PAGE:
Thiess Buettner, Felix Kreidl, 14 May 2020

Investors have increasingly used the instrument of withholding taxes to evade dividend taxation, employing ‘cum-ex’ transactions around ex-dividend dates. Using German stock trading data, this column provides evidence for these types of transactions, showing that there is a substantial increase in the number of stocks traded immediately before the ex-dividend date, with much stronger increases in ‘over-the-counter’ transactions, where trades are particularly easy to arrange.  Given the evidence, withholding-tax non-compliance in the form of cum-ex transactions should not be regarded as some type of financial market arbitrage exploiting a tax loophole but a form of deliberate tax fraud.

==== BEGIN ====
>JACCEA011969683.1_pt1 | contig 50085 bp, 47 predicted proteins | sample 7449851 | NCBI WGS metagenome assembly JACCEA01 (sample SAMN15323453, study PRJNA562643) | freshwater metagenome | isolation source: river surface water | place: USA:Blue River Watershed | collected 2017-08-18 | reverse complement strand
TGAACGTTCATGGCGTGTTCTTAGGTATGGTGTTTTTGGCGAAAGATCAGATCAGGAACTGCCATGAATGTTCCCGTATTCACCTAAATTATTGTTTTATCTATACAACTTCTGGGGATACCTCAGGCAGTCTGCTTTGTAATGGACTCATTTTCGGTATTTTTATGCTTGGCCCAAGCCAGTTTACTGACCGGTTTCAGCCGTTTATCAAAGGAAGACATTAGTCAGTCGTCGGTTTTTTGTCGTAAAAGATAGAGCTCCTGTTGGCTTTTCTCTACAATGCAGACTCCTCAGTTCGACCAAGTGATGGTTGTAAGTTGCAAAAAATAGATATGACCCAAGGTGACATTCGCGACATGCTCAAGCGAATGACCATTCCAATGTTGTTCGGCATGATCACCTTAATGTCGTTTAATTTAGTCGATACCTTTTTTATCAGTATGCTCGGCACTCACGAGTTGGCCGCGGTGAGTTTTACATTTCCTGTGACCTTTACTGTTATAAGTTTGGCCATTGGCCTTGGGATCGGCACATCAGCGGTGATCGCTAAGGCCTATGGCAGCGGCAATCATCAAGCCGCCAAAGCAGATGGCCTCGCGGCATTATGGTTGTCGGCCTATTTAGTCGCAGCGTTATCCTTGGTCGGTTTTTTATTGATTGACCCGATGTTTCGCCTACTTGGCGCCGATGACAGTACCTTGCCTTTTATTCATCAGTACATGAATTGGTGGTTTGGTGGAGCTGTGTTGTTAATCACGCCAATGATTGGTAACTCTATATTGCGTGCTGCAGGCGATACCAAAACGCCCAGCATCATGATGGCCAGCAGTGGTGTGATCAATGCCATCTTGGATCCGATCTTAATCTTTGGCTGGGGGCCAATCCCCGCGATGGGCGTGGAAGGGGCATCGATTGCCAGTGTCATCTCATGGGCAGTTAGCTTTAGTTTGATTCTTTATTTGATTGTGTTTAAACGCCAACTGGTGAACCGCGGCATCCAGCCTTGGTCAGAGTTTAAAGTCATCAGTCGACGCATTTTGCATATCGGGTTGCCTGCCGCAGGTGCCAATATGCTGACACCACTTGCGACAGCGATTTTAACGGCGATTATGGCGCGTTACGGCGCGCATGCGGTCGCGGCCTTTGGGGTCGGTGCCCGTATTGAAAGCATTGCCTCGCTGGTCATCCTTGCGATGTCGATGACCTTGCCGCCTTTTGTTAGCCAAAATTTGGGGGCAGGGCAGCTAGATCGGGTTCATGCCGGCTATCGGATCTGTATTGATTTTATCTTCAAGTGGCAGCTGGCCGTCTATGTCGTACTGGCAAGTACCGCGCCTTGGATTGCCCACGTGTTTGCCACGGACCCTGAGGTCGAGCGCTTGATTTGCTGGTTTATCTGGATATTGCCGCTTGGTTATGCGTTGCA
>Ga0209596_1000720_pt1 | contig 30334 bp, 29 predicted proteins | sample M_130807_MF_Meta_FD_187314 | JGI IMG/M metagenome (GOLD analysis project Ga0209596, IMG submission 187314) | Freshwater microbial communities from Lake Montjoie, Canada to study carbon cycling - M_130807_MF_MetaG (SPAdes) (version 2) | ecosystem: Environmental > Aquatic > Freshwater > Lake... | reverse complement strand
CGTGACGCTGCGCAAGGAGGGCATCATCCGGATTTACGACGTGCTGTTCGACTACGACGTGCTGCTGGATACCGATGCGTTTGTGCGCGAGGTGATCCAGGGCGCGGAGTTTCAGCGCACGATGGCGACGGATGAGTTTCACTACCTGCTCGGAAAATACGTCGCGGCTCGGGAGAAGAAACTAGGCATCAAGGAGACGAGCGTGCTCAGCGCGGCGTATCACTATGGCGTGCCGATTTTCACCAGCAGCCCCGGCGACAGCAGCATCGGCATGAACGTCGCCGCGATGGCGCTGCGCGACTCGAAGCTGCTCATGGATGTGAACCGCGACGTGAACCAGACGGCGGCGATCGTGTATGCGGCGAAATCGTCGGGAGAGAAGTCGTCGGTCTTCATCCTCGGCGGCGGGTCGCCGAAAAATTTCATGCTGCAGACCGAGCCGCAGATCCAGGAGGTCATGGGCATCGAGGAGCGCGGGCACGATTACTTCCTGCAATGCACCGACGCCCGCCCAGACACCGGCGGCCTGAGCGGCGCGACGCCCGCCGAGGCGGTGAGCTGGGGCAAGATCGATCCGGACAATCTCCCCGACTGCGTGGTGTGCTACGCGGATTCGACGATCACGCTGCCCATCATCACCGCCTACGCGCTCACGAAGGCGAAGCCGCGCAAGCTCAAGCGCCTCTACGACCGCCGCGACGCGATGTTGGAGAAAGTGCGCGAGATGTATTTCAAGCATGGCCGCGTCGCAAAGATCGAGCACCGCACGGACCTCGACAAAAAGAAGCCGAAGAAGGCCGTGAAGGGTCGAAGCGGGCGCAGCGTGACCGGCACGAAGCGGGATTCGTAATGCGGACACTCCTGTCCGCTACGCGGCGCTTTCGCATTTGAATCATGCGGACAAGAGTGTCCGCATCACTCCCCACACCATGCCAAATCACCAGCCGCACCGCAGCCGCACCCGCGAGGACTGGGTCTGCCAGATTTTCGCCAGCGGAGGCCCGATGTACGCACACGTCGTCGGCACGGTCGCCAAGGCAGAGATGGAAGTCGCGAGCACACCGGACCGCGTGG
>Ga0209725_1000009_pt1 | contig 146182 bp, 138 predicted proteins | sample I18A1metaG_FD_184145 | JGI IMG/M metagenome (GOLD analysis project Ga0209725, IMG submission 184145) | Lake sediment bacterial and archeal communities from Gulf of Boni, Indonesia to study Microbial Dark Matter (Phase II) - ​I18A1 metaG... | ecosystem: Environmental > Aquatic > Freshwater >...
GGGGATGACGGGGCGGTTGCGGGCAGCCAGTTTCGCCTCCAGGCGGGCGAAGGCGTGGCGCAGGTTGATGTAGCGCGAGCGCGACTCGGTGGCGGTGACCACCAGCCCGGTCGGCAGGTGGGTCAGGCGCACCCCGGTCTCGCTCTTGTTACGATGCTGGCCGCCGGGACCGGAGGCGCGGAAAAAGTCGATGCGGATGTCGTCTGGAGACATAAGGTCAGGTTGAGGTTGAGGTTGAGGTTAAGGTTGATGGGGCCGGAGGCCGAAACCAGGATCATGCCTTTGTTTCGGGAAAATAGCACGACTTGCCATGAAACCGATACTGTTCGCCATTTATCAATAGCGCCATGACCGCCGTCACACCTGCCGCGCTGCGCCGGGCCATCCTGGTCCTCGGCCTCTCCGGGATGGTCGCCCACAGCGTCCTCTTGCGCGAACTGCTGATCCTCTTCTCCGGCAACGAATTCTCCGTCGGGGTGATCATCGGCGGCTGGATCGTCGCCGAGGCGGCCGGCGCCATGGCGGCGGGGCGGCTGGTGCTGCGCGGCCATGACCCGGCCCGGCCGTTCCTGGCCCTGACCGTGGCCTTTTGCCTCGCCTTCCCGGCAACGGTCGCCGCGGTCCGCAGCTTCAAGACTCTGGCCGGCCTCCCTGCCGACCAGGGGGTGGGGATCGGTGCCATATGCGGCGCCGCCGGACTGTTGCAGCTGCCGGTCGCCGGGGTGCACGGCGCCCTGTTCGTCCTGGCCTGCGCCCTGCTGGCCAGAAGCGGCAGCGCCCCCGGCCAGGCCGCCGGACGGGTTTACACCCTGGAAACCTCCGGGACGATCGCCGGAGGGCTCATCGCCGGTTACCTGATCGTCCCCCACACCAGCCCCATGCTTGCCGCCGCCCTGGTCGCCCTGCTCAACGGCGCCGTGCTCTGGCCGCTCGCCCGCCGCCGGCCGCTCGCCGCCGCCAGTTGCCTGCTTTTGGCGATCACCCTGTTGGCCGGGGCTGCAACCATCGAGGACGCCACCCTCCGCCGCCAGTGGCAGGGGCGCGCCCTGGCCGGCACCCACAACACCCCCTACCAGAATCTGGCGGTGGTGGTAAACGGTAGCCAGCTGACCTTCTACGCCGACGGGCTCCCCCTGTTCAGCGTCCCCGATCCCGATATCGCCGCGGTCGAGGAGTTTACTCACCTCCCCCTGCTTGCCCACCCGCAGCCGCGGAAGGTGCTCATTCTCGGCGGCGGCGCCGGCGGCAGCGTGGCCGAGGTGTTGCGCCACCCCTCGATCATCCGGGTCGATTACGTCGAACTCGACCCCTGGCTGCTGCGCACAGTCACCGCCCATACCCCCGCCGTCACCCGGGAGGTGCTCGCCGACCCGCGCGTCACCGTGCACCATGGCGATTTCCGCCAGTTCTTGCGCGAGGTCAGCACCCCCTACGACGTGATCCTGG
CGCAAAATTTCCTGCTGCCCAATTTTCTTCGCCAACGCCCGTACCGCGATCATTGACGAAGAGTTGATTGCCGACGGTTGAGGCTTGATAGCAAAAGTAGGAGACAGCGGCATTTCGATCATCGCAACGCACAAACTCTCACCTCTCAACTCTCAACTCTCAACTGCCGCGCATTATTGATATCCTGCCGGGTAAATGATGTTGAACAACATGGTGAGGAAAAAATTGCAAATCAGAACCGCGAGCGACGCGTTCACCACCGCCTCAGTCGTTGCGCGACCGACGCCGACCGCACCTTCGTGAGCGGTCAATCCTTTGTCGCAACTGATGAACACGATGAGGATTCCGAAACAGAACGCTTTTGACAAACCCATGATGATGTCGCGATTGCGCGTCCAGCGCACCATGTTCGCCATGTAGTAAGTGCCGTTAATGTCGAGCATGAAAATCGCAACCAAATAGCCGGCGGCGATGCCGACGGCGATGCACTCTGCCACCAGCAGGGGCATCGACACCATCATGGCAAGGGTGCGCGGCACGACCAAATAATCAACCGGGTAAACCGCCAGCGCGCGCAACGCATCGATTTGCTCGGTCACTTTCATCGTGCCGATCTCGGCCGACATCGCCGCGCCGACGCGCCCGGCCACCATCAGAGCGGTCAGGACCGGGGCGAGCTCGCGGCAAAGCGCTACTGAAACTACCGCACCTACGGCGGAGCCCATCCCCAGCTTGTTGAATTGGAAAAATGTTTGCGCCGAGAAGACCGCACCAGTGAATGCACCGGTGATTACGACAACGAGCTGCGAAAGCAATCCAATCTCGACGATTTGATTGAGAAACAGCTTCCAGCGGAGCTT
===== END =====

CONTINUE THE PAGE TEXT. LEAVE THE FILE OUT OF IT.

Banu Demir, Beata Javorcik, 17 September 2018

Smuggling, along with other forms of border tax evasion, is a substantial problem around the world. This column uses Benford’s Law, which suggests that the leading digits in various types of numerical data are not uniformly distributed, to identify suspicious import flows. Results using Turkish data suggest that deviations from Benford’s Law are consistent with higher rates of tax evasion. The approach could be employed by authorities to identify shipments that merit greater scrutiny. 


CEPR Policy Research